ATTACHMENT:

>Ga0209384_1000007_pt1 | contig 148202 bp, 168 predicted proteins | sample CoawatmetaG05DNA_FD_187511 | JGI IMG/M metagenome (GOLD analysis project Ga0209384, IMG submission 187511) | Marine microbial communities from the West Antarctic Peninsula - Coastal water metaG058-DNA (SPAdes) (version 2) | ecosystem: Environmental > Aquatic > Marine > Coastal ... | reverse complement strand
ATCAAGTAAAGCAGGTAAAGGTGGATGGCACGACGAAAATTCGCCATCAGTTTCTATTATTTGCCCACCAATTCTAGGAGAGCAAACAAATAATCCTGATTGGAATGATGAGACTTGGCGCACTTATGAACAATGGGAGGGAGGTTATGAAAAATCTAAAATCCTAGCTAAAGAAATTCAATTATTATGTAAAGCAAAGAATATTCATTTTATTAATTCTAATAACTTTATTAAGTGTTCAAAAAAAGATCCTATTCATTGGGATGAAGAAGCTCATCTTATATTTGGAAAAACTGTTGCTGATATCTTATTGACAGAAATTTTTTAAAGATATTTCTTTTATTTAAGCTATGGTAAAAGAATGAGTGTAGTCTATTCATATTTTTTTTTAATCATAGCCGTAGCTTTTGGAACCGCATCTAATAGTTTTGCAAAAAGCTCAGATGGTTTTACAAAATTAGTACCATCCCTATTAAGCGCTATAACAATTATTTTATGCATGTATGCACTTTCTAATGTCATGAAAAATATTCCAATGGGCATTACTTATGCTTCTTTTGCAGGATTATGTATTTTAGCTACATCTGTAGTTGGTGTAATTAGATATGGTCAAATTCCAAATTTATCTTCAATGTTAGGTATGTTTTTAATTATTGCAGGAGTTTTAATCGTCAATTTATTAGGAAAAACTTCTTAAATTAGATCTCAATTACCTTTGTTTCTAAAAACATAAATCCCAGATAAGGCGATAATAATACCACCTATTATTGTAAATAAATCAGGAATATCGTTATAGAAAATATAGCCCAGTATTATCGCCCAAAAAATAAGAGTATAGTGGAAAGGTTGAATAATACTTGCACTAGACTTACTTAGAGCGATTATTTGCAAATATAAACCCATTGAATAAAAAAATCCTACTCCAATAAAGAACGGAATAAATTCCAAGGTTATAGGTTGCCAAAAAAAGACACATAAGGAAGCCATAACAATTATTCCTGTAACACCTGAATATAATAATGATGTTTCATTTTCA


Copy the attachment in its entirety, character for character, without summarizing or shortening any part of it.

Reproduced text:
>Ga0209384_1000007_pt1 | contig 148202 bp, 168 predicted proteins | sample CoawatmetaG05DNA_FD_187511 | JGI IMG/M metagenome (GOLD analysis project Ga0209384, IMG submission 187511) | Marine microbial communities from the West Antarctic Peninsula - Coastal water metaG058-DNA (SPAdes) (version 2) | ecosystem: Environmental > Aquatic > Marine > Coastal ... | reverse complement strand
ATCAAGTAAAGCAGGTAAAGGTGGATGGCACGACGAAAATTCGCCATCAGTTTCTATTATTTGCCCACCAATTCTAGGAGAGCAAACAAATAATCCTGATTGGAATGATGAGACTTGGCGCACTTATGAACAATGGGAGGGAGGTTATGAAAAATCTAAAATCCTAGCTAAAGAAATTCAATTATTATGTAAAGCAAAGAATATTCATTTTATTAATTCTAATAACTTTATTAAGTGTTCAAAAAAAGATCCTATTCATTGGGATGAAGAAGCTCATCTTATATTTGGAAAAACTGTTGCTGATATCTTATTGACAGAAATTTTTTAAAGATATTTCTTTTATTTAAGCTATGGTAAAAGAATGAGTGTAGTCTATTCATATTTTTTTTTAATCATAGCCGTAGCTTTTGGAACCGCATCTAATAGTTTTGCAAAAAGCTCAGATGGTTTTACAAAATTAGTACCATCCCTATTAAGCGCTATAACAATTATTTTATGCATGTATGCACTTTCTAATGTCATGAAAAATATTCCAATGGGCATTACTTATGCTTCTTTTGCAGGATTATGTATTTTAGCTACATCTGTAGTTGGTGTAATTAGATATGGTCAAATTCCAAATTTATCTTCAATGTTAGGTATGTTTTTAATTATTGCAGGAGTTTTAATCGTCAATTTATTAGGAAAAACTTCTTAAATTAGATCTCAATTACCTTTGTTTCTAAAAACATAAATCCCAGATAAGGCGATAATAATACCACCTATTATTGTAAATAAATCAGGAATATCGTTATAGAAAATATAGCCCAGTATTATCGCCCAAAAAATAAGAGTATAGTGGAAAGGTTGAATAATACTTGCACTAGACTTACTTAGAGCGATTATTTGCAAATATAAACCCATTGAATAAAAAAATCCTACTCCAATAAAGAACGGAATAAATTCCAAGGTTATAGGTTGCCAAAAAAAGACACATAAGGAAGCCATAACAATTATTCCTGTAACACCTGAATATAATAATGATGTTTCATTTTCA